An apology is in order, readers. It's safe to say I've been lax in my movie reviewing duties. Before last week's review of François Ozon's “Frantz,” I hadn't written anything on these pages for several months. No 2016 best/worst lists? Inexcusable. No thinkpiece on that big Oscar snafu that robbed Best Picture winner “Moonlight” of its big golden moment? It boggles the mind. No coverage of this year's Miami Film Festival? I was at Disney with friends for half of it. (Now that you mention it, what's with the “International”-less rebranding?)
Life, as well as the sci-fi stinker “Life,” got in the way, but I emerge from my mini-sabbatical with plenty of catching up to do.
The first three months of 2017 may have brought the usual dumping-ground studio stinkers, most of which I successfully avoided. But they also brought the release of some award-season latecomers to South Florida shores. I've been keeping tabs on many of these titles, so here are some brief impressions from what might shape up to be a most intriguing year at the cinema ... despite a new “Transformers” movie from Michael Bay coming in June.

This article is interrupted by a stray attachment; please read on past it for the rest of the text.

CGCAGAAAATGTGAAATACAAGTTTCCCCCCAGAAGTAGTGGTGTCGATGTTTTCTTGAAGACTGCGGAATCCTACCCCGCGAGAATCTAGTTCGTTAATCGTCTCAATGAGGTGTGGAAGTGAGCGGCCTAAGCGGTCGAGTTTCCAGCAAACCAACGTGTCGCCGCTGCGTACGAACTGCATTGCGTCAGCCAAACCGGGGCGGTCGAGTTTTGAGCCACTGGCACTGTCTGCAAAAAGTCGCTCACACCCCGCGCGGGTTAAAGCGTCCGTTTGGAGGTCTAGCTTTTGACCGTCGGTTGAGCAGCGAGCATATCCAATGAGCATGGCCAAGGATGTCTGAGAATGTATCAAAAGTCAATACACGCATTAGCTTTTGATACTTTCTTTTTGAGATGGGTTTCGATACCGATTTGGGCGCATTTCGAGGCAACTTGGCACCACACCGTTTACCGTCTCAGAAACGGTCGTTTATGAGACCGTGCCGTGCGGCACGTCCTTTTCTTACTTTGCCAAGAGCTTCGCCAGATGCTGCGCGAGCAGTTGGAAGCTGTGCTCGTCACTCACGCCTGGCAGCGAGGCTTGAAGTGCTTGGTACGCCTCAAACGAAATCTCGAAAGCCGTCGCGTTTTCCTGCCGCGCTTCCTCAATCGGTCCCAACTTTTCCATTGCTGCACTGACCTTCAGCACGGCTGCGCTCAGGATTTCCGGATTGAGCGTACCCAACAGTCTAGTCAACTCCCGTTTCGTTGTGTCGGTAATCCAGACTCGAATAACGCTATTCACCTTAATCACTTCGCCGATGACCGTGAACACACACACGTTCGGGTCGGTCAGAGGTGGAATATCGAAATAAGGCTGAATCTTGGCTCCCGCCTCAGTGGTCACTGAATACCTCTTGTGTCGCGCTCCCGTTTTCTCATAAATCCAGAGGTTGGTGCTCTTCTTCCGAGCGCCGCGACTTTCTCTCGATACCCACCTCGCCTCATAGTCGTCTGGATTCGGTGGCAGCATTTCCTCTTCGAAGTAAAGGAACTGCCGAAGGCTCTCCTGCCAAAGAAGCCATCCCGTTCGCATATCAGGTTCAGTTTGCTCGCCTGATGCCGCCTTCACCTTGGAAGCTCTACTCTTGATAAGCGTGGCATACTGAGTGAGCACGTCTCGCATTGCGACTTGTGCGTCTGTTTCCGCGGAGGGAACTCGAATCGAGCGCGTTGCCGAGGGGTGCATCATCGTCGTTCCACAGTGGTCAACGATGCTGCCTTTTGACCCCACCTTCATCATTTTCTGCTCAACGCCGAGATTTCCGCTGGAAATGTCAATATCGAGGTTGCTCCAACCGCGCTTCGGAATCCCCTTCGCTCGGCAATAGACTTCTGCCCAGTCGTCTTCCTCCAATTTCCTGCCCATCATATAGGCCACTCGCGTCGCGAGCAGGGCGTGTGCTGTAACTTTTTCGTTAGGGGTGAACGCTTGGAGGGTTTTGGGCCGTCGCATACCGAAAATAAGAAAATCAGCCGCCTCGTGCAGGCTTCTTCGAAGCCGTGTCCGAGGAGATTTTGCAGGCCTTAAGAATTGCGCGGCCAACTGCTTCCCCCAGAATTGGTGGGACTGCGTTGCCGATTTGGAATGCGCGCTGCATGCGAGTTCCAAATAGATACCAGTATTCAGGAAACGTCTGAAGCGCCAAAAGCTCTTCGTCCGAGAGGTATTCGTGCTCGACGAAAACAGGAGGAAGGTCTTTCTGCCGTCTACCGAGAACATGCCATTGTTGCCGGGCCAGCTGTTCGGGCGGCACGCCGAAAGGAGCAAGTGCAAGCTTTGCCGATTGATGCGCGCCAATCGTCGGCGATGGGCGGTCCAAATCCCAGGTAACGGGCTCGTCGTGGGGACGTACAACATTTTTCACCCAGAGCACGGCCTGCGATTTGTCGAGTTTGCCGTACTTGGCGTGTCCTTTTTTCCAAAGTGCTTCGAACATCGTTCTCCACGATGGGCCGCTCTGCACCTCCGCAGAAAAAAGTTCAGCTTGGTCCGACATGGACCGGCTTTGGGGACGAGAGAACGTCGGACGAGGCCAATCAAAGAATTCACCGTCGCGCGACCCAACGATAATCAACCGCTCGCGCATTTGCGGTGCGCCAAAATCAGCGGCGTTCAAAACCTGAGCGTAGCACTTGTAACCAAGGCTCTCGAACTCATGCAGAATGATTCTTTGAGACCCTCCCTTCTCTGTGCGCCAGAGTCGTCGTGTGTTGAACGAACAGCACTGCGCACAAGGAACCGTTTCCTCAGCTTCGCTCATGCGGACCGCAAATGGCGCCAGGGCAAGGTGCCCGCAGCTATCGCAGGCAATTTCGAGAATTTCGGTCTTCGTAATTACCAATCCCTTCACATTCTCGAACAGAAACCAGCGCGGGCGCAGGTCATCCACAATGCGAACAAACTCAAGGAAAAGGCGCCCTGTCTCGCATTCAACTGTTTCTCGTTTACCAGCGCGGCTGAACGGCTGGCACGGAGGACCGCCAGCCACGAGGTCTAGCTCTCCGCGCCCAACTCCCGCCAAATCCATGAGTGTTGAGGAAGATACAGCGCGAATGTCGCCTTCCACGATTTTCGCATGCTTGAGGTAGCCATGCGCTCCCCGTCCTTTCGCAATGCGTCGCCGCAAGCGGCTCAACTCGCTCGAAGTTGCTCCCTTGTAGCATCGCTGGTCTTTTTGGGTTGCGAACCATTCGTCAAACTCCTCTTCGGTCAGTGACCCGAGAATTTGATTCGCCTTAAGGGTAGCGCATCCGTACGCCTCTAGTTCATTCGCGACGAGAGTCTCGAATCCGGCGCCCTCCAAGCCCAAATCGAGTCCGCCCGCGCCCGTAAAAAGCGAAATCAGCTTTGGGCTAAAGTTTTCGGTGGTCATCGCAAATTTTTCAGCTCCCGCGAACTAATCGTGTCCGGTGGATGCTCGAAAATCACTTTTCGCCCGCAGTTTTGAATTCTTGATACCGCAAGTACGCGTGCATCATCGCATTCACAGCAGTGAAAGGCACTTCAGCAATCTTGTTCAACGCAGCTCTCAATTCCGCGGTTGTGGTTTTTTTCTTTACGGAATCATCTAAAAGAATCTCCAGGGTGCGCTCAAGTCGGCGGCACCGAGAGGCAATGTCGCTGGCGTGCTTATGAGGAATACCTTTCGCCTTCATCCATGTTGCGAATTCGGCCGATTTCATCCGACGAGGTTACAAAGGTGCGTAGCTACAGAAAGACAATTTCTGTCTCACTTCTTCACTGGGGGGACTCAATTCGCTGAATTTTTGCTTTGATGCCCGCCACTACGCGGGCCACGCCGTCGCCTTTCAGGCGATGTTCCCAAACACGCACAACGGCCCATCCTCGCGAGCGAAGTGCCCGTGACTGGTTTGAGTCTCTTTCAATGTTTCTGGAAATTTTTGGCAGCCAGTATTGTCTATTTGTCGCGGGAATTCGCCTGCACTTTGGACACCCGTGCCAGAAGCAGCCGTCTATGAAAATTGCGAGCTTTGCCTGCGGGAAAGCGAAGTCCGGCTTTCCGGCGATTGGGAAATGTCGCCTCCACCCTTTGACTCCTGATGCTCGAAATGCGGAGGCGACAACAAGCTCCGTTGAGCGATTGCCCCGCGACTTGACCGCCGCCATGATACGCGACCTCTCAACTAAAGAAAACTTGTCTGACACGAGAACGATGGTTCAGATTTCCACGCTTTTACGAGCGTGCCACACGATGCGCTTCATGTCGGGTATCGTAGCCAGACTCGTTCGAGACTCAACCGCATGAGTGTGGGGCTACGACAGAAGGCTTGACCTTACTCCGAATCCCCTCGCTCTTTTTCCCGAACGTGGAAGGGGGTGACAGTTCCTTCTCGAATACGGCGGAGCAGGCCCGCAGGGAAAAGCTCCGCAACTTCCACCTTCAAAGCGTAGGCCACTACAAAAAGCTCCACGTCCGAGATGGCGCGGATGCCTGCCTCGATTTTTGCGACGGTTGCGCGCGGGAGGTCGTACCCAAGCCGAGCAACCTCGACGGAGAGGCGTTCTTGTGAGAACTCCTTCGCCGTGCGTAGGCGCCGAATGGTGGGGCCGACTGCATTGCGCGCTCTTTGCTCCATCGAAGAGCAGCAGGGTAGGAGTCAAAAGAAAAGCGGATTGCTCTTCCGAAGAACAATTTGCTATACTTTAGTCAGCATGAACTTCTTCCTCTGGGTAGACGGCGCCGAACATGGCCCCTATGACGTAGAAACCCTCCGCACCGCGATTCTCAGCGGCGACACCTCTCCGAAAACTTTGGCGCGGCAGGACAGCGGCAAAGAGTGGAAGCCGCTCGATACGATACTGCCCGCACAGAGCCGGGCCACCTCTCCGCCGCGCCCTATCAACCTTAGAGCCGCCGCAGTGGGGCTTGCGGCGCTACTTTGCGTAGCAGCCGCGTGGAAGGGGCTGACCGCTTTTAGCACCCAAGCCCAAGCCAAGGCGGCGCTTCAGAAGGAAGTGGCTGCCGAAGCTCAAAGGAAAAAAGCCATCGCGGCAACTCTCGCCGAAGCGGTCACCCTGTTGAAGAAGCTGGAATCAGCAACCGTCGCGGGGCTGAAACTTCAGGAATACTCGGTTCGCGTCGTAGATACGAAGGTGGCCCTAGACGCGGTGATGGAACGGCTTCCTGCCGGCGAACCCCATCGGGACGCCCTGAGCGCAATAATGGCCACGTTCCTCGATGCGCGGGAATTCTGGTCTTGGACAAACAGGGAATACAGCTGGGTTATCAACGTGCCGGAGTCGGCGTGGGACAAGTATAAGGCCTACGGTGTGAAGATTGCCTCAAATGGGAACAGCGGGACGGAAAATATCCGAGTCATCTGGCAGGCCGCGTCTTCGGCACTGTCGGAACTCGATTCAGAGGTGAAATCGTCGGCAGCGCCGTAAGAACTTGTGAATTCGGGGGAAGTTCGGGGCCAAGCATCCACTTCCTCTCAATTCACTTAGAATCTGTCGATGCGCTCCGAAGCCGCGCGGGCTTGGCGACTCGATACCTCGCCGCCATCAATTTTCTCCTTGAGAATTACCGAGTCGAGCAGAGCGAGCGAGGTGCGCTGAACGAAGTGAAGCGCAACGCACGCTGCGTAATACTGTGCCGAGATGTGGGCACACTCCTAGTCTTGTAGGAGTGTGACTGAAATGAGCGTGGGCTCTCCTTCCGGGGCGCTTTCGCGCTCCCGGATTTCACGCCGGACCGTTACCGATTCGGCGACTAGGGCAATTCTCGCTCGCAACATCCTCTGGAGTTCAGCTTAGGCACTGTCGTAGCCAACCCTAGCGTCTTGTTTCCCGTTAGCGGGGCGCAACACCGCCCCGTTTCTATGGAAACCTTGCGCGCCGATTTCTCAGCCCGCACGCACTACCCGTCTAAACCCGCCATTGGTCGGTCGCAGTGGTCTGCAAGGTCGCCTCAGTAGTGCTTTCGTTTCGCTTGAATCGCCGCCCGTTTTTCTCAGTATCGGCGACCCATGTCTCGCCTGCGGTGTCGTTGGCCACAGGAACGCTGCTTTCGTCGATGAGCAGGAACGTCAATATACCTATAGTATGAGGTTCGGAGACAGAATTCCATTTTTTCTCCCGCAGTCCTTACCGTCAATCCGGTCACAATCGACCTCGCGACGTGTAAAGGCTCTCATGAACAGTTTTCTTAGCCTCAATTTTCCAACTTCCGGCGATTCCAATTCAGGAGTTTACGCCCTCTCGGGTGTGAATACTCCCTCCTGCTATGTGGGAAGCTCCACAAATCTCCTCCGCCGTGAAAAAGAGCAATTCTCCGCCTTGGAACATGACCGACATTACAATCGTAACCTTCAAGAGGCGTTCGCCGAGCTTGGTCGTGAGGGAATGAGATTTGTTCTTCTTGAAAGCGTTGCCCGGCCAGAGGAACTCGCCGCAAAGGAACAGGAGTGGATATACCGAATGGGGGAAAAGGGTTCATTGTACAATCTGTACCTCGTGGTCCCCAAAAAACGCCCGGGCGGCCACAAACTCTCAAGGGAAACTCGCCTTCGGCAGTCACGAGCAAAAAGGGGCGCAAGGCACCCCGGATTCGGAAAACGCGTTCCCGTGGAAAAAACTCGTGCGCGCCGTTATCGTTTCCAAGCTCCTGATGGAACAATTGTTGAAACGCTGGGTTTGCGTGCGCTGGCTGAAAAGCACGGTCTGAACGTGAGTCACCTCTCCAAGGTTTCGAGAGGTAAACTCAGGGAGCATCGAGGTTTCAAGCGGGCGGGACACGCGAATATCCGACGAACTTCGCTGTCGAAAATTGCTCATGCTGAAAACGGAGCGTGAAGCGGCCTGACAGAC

Without further ado, here are reviews of four films I've caught at local multiplexes and arthouses in January, with some of the ones I saw in February and March to follow in coming weeks. All four of these titles are currently out on DVD and/or Blu-ray.
The first hour of Martin Scorsese's long-gestating passion project, which chronicles the faith-based trials and tribulations of two Portuguese Jesuit missionaries in 17th century Japan, is a punishing ordeal, mostly by design. Despite arresting cinematography by the dependable Rodrigo Prieto, roughly the first hour and change of this austere, 161-minute historical drama, the third entry in the auteur's religion-themed trilogy following “The Last Temptation of Christ” and “Kundun,” is a tough slog, and not always a rewarding one.